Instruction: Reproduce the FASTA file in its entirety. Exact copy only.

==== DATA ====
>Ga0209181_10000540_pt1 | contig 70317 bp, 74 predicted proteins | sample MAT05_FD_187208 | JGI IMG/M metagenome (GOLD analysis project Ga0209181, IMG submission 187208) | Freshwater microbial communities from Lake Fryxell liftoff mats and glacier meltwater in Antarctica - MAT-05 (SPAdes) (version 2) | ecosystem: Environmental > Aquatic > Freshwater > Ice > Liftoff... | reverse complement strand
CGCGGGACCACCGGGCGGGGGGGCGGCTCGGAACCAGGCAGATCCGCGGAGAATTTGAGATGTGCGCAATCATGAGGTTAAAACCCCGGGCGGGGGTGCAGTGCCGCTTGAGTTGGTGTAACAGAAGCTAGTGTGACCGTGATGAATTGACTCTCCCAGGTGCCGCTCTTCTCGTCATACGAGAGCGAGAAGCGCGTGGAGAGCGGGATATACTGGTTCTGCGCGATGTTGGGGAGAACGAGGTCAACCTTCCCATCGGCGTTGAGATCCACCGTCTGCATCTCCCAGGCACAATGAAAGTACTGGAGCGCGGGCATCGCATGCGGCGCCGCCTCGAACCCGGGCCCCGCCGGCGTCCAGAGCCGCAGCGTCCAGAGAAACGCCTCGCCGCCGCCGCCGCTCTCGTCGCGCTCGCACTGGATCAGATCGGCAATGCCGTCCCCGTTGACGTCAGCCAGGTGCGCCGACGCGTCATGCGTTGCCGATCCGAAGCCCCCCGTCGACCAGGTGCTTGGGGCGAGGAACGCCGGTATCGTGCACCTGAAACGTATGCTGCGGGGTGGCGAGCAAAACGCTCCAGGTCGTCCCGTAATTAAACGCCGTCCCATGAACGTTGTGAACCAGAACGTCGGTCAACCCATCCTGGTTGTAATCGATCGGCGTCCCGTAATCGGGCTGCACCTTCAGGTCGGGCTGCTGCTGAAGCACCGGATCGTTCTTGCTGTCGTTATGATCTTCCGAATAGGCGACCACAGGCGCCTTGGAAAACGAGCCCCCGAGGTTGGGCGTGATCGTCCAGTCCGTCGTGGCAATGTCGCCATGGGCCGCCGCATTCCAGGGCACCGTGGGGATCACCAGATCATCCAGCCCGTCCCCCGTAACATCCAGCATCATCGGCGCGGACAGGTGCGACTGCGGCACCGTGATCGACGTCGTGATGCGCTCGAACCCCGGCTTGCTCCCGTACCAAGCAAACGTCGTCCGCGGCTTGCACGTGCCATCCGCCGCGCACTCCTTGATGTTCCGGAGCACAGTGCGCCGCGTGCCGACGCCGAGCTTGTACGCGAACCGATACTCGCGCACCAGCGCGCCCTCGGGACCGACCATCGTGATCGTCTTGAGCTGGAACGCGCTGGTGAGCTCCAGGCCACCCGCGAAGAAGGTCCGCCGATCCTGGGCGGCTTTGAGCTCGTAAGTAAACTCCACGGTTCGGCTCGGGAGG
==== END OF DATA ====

>Ga0209181_10000540_pt1 | contig 70317 bp, 74 predicted proteins | sample MAT05_FD_187208 | JGI IMG/M metagenome (GOLD analysis project Ga0209181, IMG submission 187208) | Freshwater microbial communities from Lake Fryxell liftoff mats and glacier meltwater in Antarctica - MAT-05 (SPAdes) (version 2) | ecosystem: Environmental > Aquatic > Freshwater > Ice > Liftoff... | reverse complement strand
CGCGGGACCACCGGGCGGGGGGGCGGCTCGGAACCAGGCAGATCCGCGGAGAATTTGAGATGTGCGCAATCATGAGGTTAAAACCCCGGGCGGGGGTGCAGTGCCGCTTGAGTTGGTGTAACAGAAGCTAGTGTGACCGTGATGAATTGACTCTCCCAGGTGCCGCTCTTCTCGTCATACGAGAGCGAGAAGCGCGTGGAGAGCGGGATATACTGGTTCTGCGCGATGTTGGGGAGAACGAGGTCAACCTTCCCATCGGCGTTGAGATCCACCGTCTGCATCTCCCAGGCACAATGAAAGTACTGGAGCGCGGGCATCGCATGCGGCGCCGCCTCGAACCCGGGCCCCGCCGGCGTCCAGAGCCGCAGCGTCCAGAGAAACGCCTCGCCGCCGCCGCCGCTCTCGTCGCGCTCGCACTGGATCAGATCGGCAATGCCGTCCCCGTTGACGTCAGCCAGGTGCGCCGACGCGTCATGCGTTGCCGATCCGAAGCCCCCCGTCGACCAGGTGCTTGGGGCGAGGAACGCCGGTATCGTGCACCTGAAACGTATGCTGCGGGGTGGCGAGCAAAACGCTCCAGGTCGTCCCGTAATTAAACGCCGTCCCATGAACGTTGTGAACCAGAACGTCGGTCAACCCATCCTGGTTGTAATCGATCGGCGTCCCGTAATCGGGCTGCACCTTCAGGTCGGGCTGCTGCTGAAGCACCGGATCGTTCTTGCTGTCGTTATGATCTTCCGAATAGGCGACCACAGGCGCCTTGGAAAACGAGCCCCCGAGGTTGGGCGTGATCGTCCAGTCCGTCGTGGCAATGTCGCCATGGGCCGCCGCATTCCAGGGCACCGTGGGGATCACCAGATCATCCAGCCCGTCCCCCGTAACATCCAGCATCATCGGCGCGGACAGGTGCGACTGCGGCACCGTGATCGACGTCGTGATGCGCTCGAACCCCGGCTTGCTCCCGTACCAAGCAAACGTCGTCCGCGGCTTGCACGTGCCATCCGCCGCGCACTCCTTGATGTTCCGGAGCACAGTGCGCCGCGTGCCGACGCCGAGCTTGTACGCGAACCGATACTCGCGCACCAGCGCGCCCTCGGGACCGACCATCGTGATCGTCTTGAGCTGGAACGCGCTGGTGAGCTCCAGGCCACCCGCGAAGAAGGTCCGCCGATCCTGGGCGGCTTTGAGCTCGTAAGTAAACTCCACGGTTCGGCTCGGGAGG